Researching the history of electricity in the State Library collections

This blog was written by 2021 John Oxley Library Fellow Dr Henry Reese as part of his research into the history of electricity in Queensland.

I’m Henry Reese and I’m the 2021 John Oxley Library Research Fellow at the State Library of Queensland. I’m a historian, which means that I’m a professional nerd. I’m very fortunate that I get to research and teach history for a living and I’m delighted to have the opportunity to immerse myself in the State Library collections. My project, ‘Electrifying Queensland: Modern Machines in the Sunshine State,’ looks into the history of electricity in Queensland in the late nineteenth and early twentieth centuries.

Electricity supply transforms the environment: power poles snake across the Queensland landscape. This image shows power lines near a banana plantation in the Tweed region, c.1940s. Source: Queensland Energy Museum Collection, MS 29572.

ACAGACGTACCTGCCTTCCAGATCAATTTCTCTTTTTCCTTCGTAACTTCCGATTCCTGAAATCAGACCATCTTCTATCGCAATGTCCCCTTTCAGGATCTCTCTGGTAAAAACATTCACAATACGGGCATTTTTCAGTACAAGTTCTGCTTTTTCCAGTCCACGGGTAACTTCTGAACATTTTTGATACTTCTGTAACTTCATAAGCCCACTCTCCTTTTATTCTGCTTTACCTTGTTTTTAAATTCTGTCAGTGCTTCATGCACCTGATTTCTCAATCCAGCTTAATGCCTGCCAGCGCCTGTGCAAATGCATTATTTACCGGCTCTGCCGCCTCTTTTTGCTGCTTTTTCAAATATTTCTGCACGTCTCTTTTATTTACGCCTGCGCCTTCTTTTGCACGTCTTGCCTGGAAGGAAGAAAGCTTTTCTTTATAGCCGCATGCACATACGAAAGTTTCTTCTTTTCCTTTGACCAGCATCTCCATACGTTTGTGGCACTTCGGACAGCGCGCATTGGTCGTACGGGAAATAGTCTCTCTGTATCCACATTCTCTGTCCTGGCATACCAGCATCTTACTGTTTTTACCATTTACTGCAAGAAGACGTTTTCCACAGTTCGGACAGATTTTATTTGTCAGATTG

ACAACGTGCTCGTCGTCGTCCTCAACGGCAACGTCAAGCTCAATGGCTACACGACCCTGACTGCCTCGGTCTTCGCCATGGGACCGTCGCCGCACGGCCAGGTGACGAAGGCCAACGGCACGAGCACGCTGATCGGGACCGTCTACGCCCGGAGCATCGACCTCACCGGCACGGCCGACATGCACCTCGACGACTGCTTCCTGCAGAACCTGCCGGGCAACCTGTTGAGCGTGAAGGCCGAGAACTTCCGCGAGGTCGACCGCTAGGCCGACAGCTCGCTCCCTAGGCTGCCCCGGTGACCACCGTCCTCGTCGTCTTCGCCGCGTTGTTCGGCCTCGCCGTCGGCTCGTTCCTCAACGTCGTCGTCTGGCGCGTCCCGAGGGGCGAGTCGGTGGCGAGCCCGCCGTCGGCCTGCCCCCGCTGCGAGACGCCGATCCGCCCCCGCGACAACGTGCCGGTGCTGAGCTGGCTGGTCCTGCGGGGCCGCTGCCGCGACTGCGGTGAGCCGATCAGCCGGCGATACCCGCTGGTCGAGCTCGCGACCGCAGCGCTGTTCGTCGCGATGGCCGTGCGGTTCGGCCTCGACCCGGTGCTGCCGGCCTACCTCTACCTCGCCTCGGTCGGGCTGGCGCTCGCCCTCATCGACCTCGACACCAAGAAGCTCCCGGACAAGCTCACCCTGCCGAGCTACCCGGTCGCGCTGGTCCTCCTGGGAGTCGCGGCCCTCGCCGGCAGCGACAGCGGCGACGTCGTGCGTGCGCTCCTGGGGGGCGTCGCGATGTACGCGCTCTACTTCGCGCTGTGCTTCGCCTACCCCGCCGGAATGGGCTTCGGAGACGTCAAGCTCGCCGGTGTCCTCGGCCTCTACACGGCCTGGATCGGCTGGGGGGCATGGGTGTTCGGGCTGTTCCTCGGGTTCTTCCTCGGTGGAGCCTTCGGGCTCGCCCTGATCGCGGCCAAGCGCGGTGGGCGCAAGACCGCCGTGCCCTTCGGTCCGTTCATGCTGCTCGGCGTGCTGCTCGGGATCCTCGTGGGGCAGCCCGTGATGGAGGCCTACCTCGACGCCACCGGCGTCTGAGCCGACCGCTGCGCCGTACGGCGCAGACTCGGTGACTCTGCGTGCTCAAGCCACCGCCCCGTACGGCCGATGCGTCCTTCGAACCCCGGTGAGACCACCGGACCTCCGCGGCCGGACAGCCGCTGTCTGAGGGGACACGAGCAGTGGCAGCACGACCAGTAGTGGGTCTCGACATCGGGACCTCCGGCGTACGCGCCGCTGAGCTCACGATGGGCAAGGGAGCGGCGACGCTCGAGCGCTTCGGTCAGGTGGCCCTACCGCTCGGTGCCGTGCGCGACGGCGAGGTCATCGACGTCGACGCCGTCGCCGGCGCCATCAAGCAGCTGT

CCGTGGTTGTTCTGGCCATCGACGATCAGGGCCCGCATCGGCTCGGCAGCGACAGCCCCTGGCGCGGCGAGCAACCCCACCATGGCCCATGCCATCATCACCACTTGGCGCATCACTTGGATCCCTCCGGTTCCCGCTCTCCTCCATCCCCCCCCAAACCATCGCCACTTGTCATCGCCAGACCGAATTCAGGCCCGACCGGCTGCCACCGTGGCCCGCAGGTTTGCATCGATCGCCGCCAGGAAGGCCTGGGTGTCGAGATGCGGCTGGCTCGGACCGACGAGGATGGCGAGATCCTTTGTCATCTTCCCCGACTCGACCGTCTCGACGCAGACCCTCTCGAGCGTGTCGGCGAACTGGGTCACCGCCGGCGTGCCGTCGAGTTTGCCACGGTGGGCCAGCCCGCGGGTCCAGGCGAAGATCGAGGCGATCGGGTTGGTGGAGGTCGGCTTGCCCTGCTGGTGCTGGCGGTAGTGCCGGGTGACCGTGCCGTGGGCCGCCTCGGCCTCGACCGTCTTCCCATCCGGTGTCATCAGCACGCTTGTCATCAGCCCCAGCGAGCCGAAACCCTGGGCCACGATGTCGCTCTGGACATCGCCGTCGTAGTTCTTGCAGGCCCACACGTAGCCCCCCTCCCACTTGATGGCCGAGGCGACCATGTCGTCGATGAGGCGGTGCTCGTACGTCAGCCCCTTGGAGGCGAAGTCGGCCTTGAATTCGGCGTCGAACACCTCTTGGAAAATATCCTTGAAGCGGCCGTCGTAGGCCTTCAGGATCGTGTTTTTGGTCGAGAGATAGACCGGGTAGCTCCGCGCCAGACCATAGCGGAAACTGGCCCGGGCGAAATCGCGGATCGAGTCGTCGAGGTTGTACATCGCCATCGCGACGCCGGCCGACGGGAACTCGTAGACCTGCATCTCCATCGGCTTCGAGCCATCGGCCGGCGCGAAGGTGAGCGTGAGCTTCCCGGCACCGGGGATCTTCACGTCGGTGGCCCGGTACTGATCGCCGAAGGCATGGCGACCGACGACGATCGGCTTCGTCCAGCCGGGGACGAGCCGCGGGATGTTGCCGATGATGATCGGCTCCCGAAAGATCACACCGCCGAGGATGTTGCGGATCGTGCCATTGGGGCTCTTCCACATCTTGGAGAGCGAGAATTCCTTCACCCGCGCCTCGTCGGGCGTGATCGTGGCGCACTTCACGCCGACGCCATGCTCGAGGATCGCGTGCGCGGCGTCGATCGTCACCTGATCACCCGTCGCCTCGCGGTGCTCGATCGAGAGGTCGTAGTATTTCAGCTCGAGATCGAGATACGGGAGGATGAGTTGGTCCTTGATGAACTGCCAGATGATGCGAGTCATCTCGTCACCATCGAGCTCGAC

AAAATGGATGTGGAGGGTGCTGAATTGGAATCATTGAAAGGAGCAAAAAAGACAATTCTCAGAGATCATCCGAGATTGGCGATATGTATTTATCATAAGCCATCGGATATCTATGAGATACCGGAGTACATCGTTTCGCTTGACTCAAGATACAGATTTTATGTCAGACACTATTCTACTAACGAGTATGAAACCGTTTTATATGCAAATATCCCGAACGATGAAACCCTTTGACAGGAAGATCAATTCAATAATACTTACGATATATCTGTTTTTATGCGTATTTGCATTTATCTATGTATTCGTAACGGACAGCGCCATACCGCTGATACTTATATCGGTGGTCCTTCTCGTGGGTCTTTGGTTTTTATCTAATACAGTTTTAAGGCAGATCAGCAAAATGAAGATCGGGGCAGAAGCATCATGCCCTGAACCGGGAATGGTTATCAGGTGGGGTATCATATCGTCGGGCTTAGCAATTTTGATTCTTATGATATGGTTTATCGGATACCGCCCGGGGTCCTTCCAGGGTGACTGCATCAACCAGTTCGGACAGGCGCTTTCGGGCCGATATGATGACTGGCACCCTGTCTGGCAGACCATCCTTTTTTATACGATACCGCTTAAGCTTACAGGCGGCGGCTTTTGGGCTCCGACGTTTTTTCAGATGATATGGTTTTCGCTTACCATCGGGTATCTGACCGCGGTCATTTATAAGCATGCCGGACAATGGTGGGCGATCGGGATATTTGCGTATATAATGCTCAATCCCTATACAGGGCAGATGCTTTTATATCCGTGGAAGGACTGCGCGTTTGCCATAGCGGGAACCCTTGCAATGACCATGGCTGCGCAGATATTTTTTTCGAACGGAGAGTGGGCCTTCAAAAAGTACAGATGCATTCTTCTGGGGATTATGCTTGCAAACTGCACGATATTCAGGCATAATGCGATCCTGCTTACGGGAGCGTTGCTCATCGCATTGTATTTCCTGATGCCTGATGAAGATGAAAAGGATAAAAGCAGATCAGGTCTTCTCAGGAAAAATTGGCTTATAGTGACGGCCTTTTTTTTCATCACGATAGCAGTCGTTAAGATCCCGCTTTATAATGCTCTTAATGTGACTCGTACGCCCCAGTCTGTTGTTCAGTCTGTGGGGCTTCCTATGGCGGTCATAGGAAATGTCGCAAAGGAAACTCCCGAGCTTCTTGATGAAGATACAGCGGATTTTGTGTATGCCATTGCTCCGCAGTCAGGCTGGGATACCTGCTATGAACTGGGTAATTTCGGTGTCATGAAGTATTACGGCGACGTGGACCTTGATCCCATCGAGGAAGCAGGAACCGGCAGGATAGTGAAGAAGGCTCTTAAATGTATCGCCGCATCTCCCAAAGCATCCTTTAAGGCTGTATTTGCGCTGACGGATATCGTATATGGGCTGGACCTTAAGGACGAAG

Why is the history of electricity important? Electricity was not a neutral source of energy in the past: it was a cultural phenomenon. It was something that provoked great enthusiasm, excitement, optimism and fear. We might take it for granted today, but once upon a time, this everyday technology was brand new. It was electrifying. It got people thinking. And topics like this are exciting for historians like me because they provide us with an opportunity to explore how everyday people understood their worlds, with all their complexities and contradictions laid bare.